Broadly, the dual-element detector 200 includes a first thermally conductive substrate 214 used to support the electrical binding post 246 and 254 and to provide a peripheral surface for attachment of the housing 210 at its lower skirt. A second thermally conductive substrate 238 is supported above the lower substrate 214, and a very thin layer 239 of an electrically insulating material such as plastic is adhered to the bottom surface of the substrate 238. Each thermopile has a set of sensing or "hot" junctions and a set of reference or "cold" junctions, the reference junctions of each of the two thermopiles being bonded to the lower surface of this plastic insulating layer 239 such that an electrical short is avoided but intimate thermal communication is realized between both sets of reference junctions and the substrates, particularly the upper substrate 238. The first thermopile, shown generally in the vicinity of 216, includes a first set of sensing junctions 220 and a second set of reference junctions such as the junction 218. The second thermocouple depicted generally 230 includes a second set of sensing junctions 234 and reference junctions such as junction 232. To improve thermal sensitivity, an absorbing black material is preferably deposited onto both sets of sensing junctions 220 and 234. The reference junctions of the two thermopiles are connected in electrical opposition to one another at points 218 and 233 through a conductive element 256. The non-interconnected ends of each thermopile being connected to the posts 246 and 254 to develop a signal thereacross representative of sensed thermal energy. The thermocouples are preferably electrically and physically symmetrically matched, and consist of dissimilar materials as depicted by the alternate white and black stripes which make up each thermopile. Thermopile construction is generally well known in the art, and various references are available which describe those materials which are preferably used, how they are joined to one another, and so forth.
The substrates 214 and 238 are preferably composed of a highly thermally conductive material such as a berillium ceramic. The substrate 238 includes two generally squarish apertures, one associated with each set of sensing junctions of each thermopile. A thermal blocking window 260 is placed only over the sensing junctions 234 of the rightmost thermopile 230, as shown in FIG. 2. Without this optical block 260, however, it should first be noted that if both sets of sensing junctions 220 and 234 are equally illuminated through their respective apertures in washer 238, no electrical signal would ideally be generated across posts 254 and 256, assuming thermopiles 216 and 230 are connected in series electrical opposition and are physically identical. In such a case, both thermopiles would independently generate a voltage, but due to the series opposition configuration, these voltages would cancel out, much like two batteries placed with their positive or negative sides in electrical contact. The only output generated, if any, would be due to a mismatch between the two thermopile detectors, which, in fact, would be an undesirable artifact.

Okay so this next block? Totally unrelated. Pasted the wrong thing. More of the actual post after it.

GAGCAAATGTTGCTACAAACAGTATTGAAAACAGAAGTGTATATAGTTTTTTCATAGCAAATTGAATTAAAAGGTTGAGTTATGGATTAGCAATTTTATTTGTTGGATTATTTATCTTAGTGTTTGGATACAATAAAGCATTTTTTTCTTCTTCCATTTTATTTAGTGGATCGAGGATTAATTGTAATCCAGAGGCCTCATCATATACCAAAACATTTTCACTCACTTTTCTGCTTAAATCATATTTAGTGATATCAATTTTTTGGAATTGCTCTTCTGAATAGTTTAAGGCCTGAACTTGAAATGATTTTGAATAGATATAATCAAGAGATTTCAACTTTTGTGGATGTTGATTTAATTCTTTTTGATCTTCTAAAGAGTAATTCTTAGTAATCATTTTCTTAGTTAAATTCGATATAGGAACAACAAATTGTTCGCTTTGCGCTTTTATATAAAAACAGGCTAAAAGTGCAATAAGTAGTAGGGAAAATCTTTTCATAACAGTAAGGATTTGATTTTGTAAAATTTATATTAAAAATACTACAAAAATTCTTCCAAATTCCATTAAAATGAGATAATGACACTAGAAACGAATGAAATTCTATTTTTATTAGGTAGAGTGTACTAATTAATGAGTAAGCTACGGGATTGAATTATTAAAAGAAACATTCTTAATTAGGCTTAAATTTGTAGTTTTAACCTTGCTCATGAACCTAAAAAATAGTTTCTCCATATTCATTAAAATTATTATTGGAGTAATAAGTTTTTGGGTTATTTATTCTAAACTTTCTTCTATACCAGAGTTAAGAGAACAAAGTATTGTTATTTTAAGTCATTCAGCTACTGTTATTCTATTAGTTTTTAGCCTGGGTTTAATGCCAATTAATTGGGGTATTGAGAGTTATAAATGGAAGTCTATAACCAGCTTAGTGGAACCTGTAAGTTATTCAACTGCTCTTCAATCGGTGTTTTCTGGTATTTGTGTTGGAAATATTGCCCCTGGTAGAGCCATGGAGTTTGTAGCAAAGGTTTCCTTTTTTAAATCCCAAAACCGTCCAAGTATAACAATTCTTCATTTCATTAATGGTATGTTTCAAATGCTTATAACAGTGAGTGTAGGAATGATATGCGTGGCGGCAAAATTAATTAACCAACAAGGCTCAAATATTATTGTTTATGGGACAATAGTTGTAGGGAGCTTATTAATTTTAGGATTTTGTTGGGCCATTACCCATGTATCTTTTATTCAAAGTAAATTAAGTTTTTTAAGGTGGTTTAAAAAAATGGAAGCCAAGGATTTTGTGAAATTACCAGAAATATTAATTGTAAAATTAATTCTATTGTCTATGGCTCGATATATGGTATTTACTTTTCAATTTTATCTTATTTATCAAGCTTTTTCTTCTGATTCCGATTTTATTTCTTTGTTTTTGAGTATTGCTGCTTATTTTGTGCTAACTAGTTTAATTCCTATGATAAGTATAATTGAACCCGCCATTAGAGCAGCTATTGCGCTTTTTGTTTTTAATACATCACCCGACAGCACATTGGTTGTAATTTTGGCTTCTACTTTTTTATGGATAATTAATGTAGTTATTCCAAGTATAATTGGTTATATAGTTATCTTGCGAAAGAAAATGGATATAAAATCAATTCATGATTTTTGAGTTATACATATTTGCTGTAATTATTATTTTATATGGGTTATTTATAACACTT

As mentioned, the sensing junctions 234 of the rightmost thermopile in FIG. 2 are now covered with a thermally conductive material 260, preferably a blank of aluminum bonded to the upper substrate 238. The purpose of this cover is to ensure that the sensing junctions now sense only the temperature of the washer 238 and all components in thermal contact with washer 238, including the substrate 214 and the case 210. Generally speaking, then, three sets of junctions now sense the ambient environment and only the ambient environment, those being both the hot and cold junctions of the right thermopile 230 and the cold or reference junctions of the left thermopile 216. Only the sensing junctions 220 of the leftmost thermopile 216 are now exposed to the external environment through the aperture 212, such that when the instrument of FIG. 1 when properly positioned, these junctions 220 are the only to sense energy radiated by the tympanic membrane. Given that all other junctions are exposed to ambient and that the two thermopiles 216 and 230 are connected in series electrical opposition, the configuration shown in FIG. 2 accordingly provides an electrical output across posts 254 and 256 accurately representative of energy received only from the radiative body of interest.